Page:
Nursing Knowledge


Roseola, primarily caused by human herpesvirus 6 (HHV-6), predominantly affects infants and young children, presenting as a sudden, high fever followed by a characteristic pinkish-red rash. While many adults have immunity from prior exposure, those without can contract the virus, although with milder symptoms. In clinical practice, nurses should be especially aware of its contagious nature and take care to differentiate roseola from other rash-causing illnesses, such as measles or rubella.
Last updated: December 4, 2023

Table of contents

What is roseola?

Roseola infantum, also known as sixth disease, is a common viral illness that most often presents in children between 6 and 12 months of age, in the period when maternal antibodies have waned and children have not yet developed their own antibodies to many viruses. Most children will have experienced roseola by age two.

What causes roseola? 

Roseola is caused by primary infection with human herpesvirus 6 (HHV-6) or, less commonly, human herpesvirus 7 (HHV-7).

How does roseola get transmitted? 

Roseola is transmitted via respiratory droplets that enter the child’s nose or mouth when an infected person coughs, sneezes, talks, or laughs. There is an incubation period of 5–15 days from the time of exposure to onset of symptoms. The client is only contagious while fever is present.

Is roseola contagious to adults? 

Yes, roseola is contagious to adults, if they haven’t been exposed to it before. Many adults have immunity from previous exposure during childhood. 

Roseola symptoms 

Roseola presents with the acute onset of high fever. Fever lasts for three to five days, then resolves precipitously. Fever resolution is followed by the appearance of a non-pruritic maculopapular rash, which begins on the trunk and spreads to the neck and arms. Other symptoms associated with viral illness generally may include: 

  • Swollen lymph nodes
  • Sore throat
  • Runny nose,
  • Irritability
  • Mild diarrhea
  • Decreased appetite

In rare cases, febrile seizures may occur due to rapid onset of high fever, but are self-limiting and without long-term sequelae. The client is only contagious while fever is present.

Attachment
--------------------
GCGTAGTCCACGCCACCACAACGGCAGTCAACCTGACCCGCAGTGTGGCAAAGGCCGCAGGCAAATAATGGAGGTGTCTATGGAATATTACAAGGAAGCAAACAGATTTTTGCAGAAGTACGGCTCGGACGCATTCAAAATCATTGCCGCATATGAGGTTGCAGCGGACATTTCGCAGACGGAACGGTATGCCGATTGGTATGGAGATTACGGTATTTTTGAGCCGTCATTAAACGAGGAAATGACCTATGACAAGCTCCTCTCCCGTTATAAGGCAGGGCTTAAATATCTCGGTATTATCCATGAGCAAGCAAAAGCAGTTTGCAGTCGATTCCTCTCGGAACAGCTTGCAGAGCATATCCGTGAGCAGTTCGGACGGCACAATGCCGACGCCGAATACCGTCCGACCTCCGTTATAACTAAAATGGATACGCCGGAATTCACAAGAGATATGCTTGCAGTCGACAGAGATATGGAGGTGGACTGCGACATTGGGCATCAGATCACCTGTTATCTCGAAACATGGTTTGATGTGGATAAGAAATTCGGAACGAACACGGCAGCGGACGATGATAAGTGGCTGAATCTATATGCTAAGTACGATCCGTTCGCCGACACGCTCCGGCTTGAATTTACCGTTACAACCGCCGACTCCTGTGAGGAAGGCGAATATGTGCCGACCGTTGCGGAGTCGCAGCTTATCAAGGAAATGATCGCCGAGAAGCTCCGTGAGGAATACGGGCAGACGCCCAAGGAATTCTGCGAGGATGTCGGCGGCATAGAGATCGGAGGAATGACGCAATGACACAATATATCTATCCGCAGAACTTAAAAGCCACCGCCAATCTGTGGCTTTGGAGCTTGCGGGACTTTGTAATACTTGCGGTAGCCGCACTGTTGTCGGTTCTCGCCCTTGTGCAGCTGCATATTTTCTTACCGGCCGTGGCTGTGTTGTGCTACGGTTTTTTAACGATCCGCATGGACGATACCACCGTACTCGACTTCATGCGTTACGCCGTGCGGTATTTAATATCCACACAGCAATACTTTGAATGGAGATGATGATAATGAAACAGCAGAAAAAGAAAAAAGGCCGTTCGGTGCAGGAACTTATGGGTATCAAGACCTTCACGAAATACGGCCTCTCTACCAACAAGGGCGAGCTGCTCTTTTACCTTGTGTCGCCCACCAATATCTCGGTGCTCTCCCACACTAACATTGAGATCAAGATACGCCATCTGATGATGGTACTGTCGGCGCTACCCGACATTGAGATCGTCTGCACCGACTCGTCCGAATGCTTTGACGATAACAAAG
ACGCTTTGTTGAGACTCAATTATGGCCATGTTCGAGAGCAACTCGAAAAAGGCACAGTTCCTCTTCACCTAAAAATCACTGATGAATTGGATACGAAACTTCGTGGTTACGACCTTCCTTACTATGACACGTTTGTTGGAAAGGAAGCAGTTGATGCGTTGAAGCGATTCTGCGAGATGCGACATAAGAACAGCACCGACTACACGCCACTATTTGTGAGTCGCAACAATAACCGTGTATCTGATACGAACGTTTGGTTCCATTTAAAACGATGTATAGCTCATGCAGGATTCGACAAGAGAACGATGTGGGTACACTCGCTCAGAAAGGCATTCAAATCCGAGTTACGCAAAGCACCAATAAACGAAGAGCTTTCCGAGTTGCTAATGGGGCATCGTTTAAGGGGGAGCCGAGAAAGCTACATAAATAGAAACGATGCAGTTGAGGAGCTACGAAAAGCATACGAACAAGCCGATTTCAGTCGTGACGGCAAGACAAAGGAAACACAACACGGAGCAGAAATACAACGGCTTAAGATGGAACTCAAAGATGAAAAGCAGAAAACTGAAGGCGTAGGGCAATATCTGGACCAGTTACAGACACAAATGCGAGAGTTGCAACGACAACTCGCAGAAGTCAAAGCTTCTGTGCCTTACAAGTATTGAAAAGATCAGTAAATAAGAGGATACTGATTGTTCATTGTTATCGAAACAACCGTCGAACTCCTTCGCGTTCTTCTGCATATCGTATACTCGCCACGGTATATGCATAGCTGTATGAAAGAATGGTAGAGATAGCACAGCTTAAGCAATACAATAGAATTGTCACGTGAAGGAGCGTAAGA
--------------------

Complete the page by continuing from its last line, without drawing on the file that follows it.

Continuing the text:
Tip: Download the free cheat sheet for a visual representation of the disease progression on a timeline! 

Roseola symptoms in adults 

Many adults are immune to roseola due to previous exposure in their childhood. If an adult does contract roseola, the symptoms are typically milder than in children. 

How long does roseola rash last? 

The roseola rash typically lasts 1 to 2 days; although it can persist for up to a week in some cases.

Diffuse maculopapular rash on the chest and abdomen due to roseola infantum

Diffuse maculopapular rash on the chest and abdomen due to roseola infantum

Image: “Sestamalattia” by Emiliano Burzagli. License: Public Domain

Roseola treatments

Roseola is a self-limiting illness, requiring only supportive care.

Nursing tip: When fever caused by roseola is mistakenly treated with antibiotics, subsequent rash may be erroneously interpreted as an allergic reaction. Encourage watchful waiting to avoid antibiotic overuse and erroneous diagnosis of medication allergy.

Roseola supportive therapy 

  • Push oral fluids to avoid dehydration during high fever.
  • May use acetaminophen or ibuprofen if > 6 months old

Nursing considerations

  • Conduct a thorough history, be alert to the classic pattern of high fever followed by non-pruritic rash.
  • Complete thorough physical exam, rule out other causes of infection.
  • Educate parents about virus progression, expected self-resolution, and comfort measures to implement at home.

Roseola vs other conditions 

Roseola can be mistaken for or mixed up with other conditions that cause rashes in children. Clinical presentation, history, and sometimes lab tests help differentiate them. 

Roseola vs amoxicillin rash 

Amoxicillin rash can be mistaken for roseola due to its appearance. The cause is a reaction to the antibiotic amoxicillin, not a viral infection. 

Roseola vs fifth disease

Both fifth and sixth disease cause a rash in children, but fifth disease, or erythema infectiosum, is caused by parvovirus B19 and characterized by a “slapped cheek” rash on the face. 

Rubella vs roseola 

Both conditions present with a rash and fever, but rubella’s rash starts on the face and spreads downward. It’s associated with congenital rubella syndrome if a pregnant woman gets infected.

Roseola vs measles 

Both measles and roseola are viral infections that present with fever and rashes, but the measles rash starts at the hairline and moves down. A hallmark sign of measles are Koplik’s spots in the mouth. 

Can you get roseola twice? 

While there have been reported cases, it is rare to get roseola twice, as most people develop immunity after first being exposed.  

Roseola & pregnancy 

Important points about roseola and pregnancy: 

  • While many adults are immune, pregnant women that have not been exposed previously may contract roseola.
  • Primary HHV-6 infection may be associated with complications like miscarriage, preterm labor, or neonatal complications (evidence inconclusive).
  • Serological tests can determine if a pregnant woman has a current or past HHV-6 infection.
  • Good hand hygiene and avoiding close contact with infected individuals are the primary preventive measures.
  • Inform pregnant women about the potential risks and preventive measures.



Free Download

Nursing Cheat Sheet

Overview of roseola: transmission, presentation, progression of illness, supportive care measures, and nursing considerations

Master the topic with a unique study combination of a concise summary paired with video lectures. 

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